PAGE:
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  • Early Detection: University of Pittsburgh System Identifies Eye Drop-Related Infection

    Researchers from the University of Pittsburgh School of Medicine reported the early detection of a drug-resistant infection linked to eye drops. This discovery was flagged months prior to an official outbreak announcement by national public health officials. The study, recently published in The Journal of Infectious Diseases, used the Enhanced Detection System for Healthcare-Associated Transmission (EDS-HAT), pointing to the efficiency of the system in preemptively identifying potential outbreaks.

    Daria Van Tyne, Ph.D., assistant professor in Pitt Medicine’s Division of Infectious Diseases and the study's senior author stated, “Our study really showcases the utility of whole genome sequencing (WGS) surveillance.” This technique allows for the identification of the unique DNA structure of pathogens from infected patient samples. Close matching genetic codes from different patient samples can suggest a single source, hinting at an outbreak.

    Currently, UPMC, a health care provider operating in Pennsylvania, New York, and Maryland, is uniquely using WGS in this manner, as per Van Tyne's knowledge.

    The U.S. Centers for Disease Control and Prevention (CDC) warned of an outbreak of a drug-resistant bacteria, Pseudomonas aeruginosa, linked to artificial tears on February 1, 2023. This outbreak affected 13 states, causing one death and numerous permanent vision loss cases. In April 2023, the CDC made the genetic code of the outbreak strain public.

    Alexander Sundermann, Dr.PH., the study's lead author, identified a match between the CDC’s disclosed code and UPMC’s surveillance data. UPMC had detected two cases of this infection in October 2022. Despite thorough investigation, no evident connection between the two patients was established at that time. It was only after the CDC's data disclosure that the cases at UPMC were linked to the artificial tears-related outbreak.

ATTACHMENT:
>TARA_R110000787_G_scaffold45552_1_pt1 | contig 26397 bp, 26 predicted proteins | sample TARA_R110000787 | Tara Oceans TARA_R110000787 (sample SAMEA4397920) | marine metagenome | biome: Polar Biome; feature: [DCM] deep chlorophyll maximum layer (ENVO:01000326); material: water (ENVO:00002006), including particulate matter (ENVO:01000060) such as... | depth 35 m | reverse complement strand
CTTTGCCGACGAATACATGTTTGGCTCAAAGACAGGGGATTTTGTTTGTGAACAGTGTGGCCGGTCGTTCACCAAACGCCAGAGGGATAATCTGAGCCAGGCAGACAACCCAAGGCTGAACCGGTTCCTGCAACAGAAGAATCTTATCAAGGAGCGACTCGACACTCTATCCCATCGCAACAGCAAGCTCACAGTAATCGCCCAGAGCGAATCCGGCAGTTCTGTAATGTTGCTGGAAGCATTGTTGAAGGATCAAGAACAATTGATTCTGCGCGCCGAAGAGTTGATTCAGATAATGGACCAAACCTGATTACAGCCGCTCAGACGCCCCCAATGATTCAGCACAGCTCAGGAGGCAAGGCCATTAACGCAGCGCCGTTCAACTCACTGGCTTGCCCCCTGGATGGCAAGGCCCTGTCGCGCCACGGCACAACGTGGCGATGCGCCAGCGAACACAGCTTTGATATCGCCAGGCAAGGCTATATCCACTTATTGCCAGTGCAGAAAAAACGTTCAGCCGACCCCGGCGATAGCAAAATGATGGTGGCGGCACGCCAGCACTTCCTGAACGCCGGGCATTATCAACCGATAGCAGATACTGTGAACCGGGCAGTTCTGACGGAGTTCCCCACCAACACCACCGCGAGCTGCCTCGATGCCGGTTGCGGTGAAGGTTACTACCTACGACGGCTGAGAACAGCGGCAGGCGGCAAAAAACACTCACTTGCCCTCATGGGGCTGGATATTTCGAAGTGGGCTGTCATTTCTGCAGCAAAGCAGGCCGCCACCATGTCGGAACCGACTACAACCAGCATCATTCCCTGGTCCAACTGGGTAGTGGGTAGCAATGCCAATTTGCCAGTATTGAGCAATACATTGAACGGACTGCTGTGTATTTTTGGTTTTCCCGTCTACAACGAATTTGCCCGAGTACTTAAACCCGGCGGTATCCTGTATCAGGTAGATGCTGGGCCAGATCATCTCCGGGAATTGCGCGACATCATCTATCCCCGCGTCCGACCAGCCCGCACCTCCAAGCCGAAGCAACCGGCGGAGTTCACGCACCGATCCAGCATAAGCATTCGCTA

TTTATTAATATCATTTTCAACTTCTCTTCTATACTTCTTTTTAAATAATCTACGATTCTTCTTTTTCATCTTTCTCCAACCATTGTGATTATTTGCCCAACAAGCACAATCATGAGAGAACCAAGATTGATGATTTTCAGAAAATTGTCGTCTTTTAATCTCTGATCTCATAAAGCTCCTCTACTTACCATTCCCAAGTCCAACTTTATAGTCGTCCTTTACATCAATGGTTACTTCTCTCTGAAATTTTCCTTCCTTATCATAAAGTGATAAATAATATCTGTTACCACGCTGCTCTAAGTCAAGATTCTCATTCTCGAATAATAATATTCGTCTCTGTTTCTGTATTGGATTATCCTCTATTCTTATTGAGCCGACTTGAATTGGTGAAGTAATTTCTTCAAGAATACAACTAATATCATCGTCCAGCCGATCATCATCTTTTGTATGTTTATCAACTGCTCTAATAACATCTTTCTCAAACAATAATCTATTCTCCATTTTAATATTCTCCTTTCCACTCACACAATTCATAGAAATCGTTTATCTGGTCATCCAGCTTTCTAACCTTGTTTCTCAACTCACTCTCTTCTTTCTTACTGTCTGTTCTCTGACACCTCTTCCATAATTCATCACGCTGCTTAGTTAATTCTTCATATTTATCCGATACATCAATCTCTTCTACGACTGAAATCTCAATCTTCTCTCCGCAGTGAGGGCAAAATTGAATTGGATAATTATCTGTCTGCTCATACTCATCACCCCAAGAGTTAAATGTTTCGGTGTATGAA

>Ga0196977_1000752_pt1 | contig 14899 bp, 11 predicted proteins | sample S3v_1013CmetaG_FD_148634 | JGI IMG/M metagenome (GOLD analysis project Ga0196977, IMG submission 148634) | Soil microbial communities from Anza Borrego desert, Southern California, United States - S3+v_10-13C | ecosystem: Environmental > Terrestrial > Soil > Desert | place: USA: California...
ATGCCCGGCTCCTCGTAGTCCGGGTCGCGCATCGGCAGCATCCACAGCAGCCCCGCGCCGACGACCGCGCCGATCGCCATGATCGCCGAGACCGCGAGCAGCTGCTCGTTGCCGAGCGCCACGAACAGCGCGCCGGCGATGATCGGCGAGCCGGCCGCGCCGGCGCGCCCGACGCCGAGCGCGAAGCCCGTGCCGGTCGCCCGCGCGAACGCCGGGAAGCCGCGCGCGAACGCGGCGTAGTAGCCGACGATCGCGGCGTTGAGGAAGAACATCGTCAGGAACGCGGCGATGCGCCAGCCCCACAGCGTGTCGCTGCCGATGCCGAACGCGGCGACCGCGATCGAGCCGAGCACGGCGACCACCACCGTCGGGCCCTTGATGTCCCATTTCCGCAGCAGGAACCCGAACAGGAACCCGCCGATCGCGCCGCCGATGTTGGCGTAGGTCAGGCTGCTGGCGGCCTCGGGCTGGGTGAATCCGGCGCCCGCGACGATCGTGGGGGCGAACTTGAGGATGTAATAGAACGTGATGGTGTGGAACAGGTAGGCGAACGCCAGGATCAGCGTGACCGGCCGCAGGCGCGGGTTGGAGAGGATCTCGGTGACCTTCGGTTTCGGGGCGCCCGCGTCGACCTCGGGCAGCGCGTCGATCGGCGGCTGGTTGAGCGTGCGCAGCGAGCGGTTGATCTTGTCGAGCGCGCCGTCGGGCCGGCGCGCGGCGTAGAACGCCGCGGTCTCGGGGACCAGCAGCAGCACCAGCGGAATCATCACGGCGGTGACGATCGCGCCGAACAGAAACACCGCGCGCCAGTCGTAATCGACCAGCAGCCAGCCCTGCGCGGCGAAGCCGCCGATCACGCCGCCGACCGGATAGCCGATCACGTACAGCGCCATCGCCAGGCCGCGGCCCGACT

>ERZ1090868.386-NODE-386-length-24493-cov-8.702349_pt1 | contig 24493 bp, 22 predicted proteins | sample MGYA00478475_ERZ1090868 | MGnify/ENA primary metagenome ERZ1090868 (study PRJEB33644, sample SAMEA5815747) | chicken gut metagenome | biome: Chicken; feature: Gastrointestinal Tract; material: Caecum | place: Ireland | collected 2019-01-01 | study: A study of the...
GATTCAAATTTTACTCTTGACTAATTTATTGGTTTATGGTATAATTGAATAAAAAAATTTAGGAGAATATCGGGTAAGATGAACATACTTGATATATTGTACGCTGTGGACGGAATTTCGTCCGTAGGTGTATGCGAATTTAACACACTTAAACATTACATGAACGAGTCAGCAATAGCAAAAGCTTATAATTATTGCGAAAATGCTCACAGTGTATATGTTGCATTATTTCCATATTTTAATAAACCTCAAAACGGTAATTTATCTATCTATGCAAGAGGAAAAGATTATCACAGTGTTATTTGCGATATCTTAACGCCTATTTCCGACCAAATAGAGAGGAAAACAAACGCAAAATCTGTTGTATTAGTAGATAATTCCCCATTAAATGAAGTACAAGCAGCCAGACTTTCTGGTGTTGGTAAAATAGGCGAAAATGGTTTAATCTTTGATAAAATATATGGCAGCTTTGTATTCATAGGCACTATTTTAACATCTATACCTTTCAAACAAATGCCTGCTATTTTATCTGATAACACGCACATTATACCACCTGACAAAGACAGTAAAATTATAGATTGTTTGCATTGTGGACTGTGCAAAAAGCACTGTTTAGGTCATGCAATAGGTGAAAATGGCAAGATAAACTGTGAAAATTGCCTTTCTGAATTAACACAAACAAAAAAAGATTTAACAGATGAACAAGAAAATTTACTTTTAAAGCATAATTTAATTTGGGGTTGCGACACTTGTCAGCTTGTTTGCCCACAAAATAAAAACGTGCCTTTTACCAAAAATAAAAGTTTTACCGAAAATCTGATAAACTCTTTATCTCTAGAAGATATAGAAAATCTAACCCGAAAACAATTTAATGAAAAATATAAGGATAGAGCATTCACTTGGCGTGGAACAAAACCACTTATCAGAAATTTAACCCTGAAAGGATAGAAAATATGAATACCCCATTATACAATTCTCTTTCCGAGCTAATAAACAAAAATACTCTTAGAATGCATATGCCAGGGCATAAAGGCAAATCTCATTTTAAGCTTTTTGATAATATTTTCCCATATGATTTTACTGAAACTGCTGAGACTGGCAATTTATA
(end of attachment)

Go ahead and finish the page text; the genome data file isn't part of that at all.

Sundermann and Van Tyne took their study further, constructing a genetic "family tree" of P. aeruginosa. They traced the bacterial origin to samples from 2013 and 2018 found in India and Nigeria. The bacterium wasn’t identified in U.S. samples until 2022. This timeline aligns with reports indicating contamination of the eye drops in an overseas manufacturing facility in late 2021 or early 2022.

    “It took the CDC sharing data on the outbreak strain for us to finally be able to connect the dots and see that our patients were part of the national outbreak,” Sundermann stated. “Imagine how much faster we all could have been aware of this outbreak if more hospitals were performing whole genome sequencing surveillance and feeding their results into a centralized public database. We found our first case shortly after those contaminated eye drops likely started being used in the U.S.—months before the CDC’s alert—but without another case, we had no way to know there was an outbreak.”

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